Monday, 6 May 2013
Doctor Who: The Crimson Horror
“I think I’m going to go and play with my grenades…”
You know how a couple of weeks ago I expressed some lukewarm sentiments towards Mark Gatiss, and how last week I expressed some disquiet about how this series was perhaps catering a bit too much to the fans and not enough to, as Steven Moffat would say, the “other 100% of the audience”? Well, panic over. This week’s episode is outstanding, and its only overt continuity stuff is fairly recent stuff that the general viewer would remember. And, yes, it’s by Mark Gatiss, who has penned the best story of the season and his best since Night Terrors.
I have to start, though, by praising Saul Metzstein’s extraordinarily brilliant and stylish direction, evoking a Hard Times- style Victorian Yorkshire which is notably different in style from the Victorian London he gave us in The Snowmen. I was delighted by many things, but particularly the sepia textures of the flashbacks. With a quality script and quality direction there’s not much that can go wrong, and it doesn’t.
Gatiss deserves particular praise for the fact that this seems to be a “Doctor-lite” story, and yet the Doctor’s and Clara’s relative lack of screen time is used positively to add mystery and suspense. It’s good to see Vastra (of whom we actually see little), Jenny (who doth rule verily), and the ever-amusing Strax. Our favourite Sontaran nurse gets all the best lines and my favourite scene, in which a “Thomas Thomas” gives him directions. Delightfully, he is in a different and more comedic genre than the rest of the story, although no story in which none other than Diana Rigg gives us a broad Yorkshire Avengers baddie can be considered to be uber-serious. It’s a gloriously bonkers twist, though, with the revelation of “Mr Sweet” as an alien parasite.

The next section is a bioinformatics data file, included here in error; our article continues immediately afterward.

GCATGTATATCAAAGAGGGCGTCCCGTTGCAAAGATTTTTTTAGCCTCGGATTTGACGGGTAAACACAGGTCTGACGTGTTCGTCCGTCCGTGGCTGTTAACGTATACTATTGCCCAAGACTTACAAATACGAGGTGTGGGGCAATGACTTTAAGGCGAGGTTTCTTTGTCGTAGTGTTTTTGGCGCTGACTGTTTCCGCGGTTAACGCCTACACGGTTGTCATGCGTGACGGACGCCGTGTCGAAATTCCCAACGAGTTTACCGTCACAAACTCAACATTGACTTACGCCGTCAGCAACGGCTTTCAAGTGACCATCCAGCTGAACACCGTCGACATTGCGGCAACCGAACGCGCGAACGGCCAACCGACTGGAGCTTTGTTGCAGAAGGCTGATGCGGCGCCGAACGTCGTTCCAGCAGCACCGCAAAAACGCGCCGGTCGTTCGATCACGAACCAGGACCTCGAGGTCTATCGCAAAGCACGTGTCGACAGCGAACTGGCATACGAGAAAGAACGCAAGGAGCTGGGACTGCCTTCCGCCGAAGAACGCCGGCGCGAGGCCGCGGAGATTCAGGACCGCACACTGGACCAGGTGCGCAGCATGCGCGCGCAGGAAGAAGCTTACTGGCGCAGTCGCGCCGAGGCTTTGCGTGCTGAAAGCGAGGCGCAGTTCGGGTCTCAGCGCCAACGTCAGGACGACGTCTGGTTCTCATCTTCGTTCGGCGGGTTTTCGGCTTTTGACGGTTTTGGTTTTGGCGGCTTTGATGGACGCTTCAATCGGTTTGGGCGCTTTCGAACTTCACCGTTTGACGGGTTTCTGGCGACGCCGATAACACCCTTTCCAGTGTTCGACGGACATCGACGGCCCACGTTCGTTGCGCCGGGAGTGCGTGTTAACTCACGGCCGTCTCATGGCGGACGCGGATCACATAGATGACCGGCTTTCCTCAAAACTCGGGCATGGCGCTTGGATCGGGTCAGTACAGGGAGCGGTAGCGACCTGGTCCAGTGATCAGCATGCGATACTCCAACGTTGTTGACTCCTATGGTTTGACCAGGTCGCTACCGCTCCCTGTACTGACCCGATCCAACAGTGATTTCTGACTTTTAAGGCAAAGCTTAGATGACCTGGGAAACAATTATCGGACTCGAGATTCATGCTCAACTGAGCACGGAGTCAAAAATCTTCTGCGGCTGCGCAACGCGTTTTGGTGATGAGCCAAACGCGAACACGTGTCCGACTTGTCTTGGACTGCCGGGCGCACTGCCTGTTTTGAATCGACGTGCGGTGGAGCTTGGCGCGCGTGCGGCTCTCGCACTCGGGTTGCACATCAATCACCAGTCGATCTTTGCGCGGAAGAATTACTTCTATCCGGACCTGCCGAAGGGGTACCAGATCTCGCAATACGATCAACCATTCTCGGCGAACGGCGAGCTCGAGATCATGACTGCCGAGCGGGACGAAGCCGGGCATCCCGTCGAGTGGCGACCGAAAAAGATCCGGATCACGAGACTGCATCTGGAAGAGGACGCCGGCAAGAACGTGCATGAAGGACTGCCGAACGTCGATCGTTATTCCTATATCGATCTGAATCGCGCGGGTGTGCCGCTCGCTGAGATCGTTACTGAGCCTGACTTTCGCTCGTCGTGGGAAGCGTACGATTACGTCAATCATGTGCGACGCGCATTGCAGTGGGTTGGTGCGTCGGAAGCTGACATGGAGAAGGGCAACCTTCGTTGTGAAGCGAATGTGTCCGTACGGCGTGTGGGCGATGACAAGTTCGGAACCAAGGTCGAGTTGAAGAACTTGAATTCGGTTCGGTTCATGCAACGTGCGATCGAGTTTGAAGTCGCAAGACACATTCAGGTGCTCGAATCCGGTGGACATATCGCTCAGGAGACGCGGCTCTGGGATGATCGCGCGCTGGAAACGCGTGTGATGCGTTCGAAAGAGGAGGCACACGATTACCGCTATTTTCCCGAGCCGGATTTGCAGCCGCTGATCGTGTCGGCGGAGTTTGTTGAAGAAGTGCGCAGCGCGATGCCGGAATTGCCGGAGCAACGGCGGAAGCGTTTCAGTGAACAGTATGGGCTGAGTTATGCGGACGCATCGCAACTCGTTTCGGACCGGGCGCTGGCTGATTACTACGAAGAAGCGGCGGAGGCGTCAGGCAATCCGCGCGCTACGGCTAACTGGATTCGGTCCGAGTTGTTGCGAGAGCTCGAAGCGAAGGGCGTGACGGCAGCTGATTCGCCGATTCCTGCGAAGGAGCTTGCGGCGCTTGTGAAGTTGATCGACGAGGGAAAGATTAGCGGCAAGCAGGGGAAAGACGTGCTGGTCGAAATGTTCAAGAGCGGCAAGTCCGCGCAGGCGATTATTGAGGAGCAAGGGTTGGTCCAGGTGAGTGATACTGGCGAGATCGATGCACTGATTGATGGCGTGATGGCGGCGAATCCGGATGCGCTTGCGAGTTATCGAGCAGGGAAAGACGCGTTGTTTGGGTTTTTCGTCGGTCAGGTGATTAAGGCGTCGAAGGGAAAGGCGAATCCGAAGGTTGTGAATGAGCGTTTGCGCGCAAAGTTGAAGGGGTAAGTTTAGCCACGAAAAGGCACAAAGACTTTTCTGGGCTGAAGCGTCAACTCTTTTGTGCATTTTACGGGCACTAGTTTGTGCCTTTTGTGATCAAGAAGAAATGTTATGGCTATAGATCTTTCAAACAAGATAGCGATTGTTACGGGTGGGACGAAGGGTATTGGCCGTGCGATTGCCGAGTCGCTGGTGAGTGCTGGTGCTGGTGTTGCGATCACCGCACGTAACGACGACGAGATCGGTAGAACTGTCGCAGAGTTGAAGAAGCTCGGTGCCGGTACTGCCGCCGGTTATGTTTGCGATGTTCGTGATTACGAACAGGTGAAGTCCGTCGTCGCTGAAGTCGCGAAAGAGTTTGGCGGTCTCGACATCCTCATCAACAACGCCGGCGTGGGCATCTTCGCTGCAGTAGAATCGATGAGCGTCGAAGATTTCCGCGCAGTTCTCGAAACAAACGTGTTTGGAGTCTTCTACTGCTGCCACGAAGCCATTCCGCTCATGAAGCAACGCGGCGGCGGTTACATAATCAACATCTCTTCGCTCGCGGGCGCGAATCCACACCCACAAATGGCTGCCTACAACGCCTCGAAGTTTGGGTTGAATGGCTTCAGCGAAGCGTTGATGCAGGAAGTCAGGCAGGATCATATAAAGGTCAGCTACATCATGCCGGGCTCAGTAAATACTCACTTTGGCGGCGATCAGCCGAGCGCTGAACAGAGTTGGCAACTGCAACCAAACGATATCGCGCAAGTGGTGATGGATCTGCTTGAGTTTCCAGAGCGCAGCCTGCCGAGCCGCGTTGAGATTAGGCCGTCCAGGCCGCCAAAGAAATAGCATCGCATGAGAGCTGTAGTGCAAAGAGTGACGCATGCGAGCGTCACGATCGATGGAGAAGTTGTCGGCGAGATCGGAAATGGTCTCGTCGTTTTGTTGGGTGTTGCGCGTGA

There’s a little social commentary amongst all the fun, with a fairly thorough skewering of those patronising Victorian communities created by various tycoons for the benefit of their employees, complete with loads of social engineering- it’s not hard to see the relevance here to the present day, where there is much hand-wringing in right-wing circles about how the poor would be in much finer fettle if they would only have their access to alcohol curtailed by minimum pricing, and their benefits restricted to the basic necessities. Sadly, attitudes to the poor seem to be reverting to Victorian examples.
Friendly to the casual viewer this may be, but there are a couple of nods to the past. The Doctor refers to a certain Australian wanting to get back to Heathrow, and the Doctor being kept in the cell, referred to as a monster and fed through a grille evokes Control in Ghost Light. Mostly, however, the nods are to the present and future. The Doctor pointedly refuses to explain to Vastra and the gang how Clara, who died at Christmas, is seemingly alive again. Most intriguingly, we end with the two children Clara is babysitting blackmailing her into letting them tag along in what the clever kids have worked out is her friend’s time machine.
I’m excited about the future. This episode was excellent, but next week’s is written by Neil Gaiman.